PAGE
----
Steve will have to remind me how he felt about Jennifer Government, because I LOVED it.
It certainly helped that I began the book with a great attitude about it, after having read the 'About the Author', which starts:
Max Barry is an Australian, for which he apologizes. He is the author of the cult hit Syrup, although he spelled his name "Maxx" for that novel, "because it seemed like a funny joke about marketing, and I failed to realize everyone would assume I was a pretentious asshole."
There was also Author's Note before the actual novel starts, in which he covers his butt from lawsuits. So the author himself seems like a good egg.
The story is set mostly in Australia in the not-so-distant future. Taxes have been abolished throughout a good half of the world. The Government exists, but in a crime-prevention capacity. If someone wants the Government to go after a murderer, thief, etc., that person has to fund the operation. People take the last names of the companies that they work for. Schools are run by companies like Mattel and McDonald's. No job, no last name, effectively not a real person in most people's eyes. After all, who's going to protect you if you don't have your employer to turn to?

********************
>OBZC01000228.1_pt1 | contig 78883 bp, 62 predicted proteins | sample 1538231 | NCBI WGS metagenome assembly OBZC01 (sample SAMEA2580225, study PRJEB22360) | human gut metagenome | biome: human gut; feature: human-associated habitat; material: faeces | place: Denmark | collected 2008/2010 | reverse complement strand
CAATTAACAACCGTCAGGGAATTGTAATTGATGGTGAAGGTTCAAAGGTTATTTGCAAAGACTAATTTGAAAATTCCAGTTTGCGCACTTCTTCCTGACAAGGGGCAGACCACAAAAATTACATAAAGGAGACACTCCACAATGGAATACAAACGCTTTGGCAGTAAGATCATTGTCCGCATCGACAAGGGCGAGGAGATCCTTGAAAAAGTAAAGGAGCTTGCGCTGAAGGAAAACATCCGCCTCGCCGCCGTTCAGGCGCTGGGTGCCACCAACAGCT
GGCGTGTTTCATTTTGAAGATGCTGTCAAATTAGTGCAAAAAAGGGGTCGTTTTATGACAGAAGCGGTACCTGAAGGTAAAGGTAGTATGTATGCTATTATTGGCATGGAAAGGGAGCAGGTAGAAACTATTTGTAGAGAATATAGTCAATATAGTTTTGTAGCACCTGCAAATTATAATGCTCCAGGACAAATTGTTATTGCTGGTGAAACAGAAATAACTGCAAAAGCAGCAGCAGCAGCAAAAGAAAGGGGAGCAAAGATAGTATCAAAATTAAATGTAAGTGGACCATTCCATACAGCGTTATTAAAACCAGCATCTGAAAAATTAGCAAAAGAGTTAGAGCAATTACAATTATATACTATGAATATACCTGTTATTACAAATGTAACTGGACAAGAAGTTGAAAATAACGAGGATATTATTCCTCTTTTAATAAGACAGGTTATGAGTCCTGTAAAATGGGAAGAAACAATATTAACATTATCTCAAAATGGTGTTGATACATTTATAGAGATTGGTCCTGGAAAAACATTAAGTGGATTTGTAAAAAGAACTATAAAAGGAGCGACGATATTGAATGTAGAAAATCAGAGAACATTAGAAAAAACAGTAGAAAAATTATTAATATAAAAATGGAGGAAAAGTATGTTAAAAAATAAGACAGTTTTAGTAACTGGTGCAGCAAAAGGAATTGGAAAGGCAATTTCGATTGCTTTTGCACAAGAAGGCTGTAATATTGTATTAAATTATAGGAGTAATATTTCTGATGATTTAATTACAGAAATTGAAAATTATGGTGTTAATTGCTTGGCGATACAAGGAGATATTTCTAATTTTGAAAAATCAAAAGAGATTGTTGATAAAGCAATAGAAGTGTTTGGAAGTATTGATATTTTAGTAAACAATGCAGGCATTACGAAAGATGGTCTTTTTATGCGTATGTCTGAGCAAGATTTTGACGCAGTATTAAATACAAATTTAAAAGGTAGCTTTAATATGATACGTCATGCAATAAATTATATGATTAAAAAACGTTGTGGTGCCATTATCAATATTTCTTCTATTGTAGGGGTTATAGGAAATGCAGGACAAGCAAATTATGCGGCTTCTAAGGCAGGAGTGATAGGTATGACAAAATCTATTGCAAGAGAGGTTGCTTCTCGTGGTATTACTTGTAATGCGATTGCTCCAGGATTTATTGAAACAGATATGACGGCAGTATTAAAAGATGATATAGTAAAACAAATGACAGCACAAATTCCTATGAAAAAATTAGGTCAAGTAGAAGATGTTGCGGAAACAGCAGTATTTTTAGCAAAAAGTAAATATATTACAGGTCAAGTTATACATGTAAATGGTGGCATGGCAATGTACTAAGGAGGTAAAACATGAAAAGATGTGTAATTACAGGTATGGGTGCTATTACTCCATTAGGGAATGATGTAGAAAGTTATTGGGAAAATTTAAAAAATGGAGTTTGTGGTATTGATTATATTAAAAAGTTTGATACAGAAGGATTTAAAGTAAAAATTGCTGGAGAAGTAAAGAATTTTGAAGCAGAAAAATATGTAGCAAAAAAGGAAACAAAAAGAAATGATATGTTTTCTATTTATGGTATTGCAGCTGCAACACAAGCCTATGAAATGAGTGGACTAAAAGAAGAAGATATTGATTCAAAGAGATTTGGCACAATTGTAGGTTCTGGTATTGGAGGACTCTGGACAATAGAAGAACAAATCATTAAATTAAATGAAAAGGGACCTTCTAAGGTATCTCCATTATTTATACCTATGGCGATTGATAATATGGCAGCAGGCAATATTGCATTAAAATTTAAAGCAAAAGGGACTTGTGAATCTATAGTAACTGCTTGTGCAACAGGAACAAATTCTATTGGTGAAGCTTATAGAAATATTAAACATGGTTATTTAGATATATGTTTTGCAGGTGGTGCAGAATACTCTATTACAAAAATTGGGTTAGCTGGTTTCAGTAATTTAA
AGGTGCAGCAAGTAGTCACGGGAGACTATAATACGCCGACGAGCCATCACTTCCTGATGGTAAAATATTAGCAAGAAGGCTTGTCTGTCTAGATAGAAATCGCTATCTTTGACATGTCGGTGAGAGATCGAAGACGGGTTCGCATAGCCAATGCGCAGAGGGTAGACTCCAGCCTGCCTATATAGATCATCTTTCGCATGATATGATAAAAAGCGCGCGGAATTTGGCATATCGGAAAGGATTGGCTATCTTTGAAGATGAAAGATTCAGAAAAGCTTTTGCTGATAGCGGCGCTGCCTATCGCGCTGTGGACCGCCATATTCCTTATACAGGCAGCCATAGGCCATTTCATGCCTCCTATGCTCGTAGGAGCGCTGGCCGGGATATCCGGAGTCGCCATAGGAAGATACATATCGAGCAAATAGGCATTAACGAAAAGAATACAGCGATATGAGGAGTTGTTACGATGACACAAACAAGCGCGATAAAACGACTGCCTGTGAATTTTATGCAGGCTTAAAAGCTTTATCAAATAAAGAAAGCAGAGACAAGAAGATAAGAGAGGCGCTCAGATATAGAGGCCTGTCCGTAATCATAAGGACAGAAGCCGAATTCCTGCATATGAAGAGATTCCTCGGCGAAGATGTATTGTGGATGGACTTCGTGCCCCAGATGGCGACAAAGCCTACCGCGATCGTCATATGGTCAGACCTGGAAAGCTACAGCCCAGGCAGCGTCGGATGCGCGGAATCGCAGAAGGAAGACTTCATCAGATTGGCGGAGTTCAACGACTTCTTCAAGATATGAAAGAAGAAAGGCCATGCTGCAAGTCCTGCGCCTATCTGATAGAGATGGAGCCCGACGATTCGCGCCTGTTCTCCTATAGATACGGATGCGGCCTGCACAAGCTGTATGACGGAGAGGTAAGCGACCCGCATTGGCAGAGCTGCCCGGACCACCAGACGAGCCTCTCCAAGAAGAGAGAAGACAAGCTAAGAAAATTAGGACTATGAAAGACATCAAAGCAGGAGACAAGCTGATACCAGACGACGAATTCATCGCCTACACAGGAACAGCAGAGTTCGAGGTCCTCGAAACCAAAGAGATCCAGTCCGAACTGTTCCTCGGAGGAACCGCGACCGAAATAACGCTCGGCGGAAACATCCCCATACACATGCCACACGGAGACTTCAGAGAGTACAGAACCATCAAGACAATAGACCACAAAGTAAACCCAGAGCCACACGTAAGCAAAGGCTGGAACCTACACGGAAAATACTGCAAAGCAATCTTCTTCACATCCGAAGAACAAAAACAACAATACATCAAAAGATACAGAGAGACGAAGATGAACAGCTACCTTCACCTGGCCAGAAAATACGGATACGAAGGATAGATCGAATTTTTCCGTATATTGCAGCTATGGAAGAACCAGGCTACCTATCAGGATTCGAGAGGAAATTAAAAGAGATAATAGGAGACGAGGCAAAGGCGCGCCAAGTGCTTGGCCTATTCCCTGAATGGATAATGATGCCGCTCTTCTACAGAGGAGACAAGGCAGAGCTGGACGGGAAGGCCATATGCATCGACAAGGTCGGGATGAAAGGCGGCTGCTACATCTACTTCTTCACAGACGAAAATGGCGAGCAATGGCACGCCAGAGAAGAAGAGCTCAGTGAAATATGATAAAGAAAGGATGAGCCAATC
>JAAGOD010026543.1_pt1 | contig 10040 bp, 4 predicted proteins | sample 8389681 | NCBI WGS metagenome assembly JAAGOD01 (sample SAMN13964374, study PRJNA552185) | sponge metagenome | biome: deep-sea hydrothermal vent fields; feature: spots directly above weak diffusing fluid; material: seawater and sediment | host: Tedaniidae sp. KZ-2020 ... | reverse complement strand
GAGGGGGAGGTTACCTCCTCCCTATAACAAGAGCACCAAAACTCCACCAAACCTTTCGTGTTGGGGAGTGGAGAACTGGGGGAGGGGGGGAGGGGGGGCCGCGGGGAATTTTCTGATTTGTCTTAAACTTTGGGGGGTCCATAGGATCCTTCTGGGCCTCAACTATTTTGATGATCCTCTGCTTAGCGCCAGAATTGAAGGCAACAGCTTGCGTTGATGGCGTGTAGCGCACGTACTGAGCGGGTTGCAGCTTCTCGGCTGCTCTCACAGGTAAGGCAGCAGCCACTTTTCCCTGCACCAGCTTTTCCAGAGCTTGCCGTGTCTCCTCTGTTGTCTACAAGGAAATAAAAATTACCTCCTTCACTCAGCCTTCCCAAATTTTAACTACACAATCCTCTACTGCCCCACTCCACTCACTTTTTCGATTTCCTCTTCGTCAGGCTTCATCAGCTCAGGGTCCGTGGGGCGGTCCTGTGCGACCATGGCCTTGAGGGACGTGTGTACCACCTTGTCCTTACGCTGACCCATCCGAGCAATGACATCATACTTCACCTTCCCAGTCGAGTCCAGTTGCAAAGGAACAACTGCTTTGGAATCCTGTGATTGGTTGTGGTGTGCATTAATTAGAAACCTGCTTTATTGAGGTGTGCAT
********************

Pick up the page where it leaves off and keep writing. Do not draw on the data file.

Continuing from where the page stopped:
Everything starts when Hack Nike, a lowly Merchandise Distribution Officer, (who I pictured as the main character in Office Space—the similarities become more apparent later on in the book) is approached by two guys, both named John Nike, and railroaded into signing a contract without reading it first.
"Now. What do you know about Nike Mercurys?"
Hack blinked. "They're our latest product. I haven't actually seen a pair, but...I heard they're great."
The Johns smiled. "We started selling Mercurys six months ago. You know how many pairs we've shifted since then?"
Hack shook his head. They cost thousands of dollars a pair, but that wouldn't stop people from buying them. They were the hottest sneakers in the world. "A million?"
"Two hundred million?"
"No. Two hundred pairs."
"John here," the other John said, pioneered the concept of marketing by refusing to sell any products. It drives the market insane."
"And now it's time to cash in. On Friday we're gonna dump four hundred thousand pairs on the market at two and a half grand each."
"Which, since they cost us—what was it?"
"Since they cost us eighty-five cents to manufacture, gives us a gross margin of around one million dollars." He looked at Vice-President John. "It's a brilliant campaign."
"It's really just common sense," John said. "But here's the thing, Hack: if people realize every mall in the country's got Mercurys, we'll lose all that prestige we've worked so hard to build. Am I right?"
"Yeah." Hack hoped he sounded confident. He didn't really understand marketing.
"So you know what we're going to do?"
He shook his head.
"We're going to shoot them, " Vice-President John said. "We're going to kill anyone who buys a pair."
Awesome. Awesome, awesome book. I loved it, I'm going to hunt down Syrup ASAP, and I'm going to hopehopehope that they make this one into a movie. Because it would be a kick-ass movie.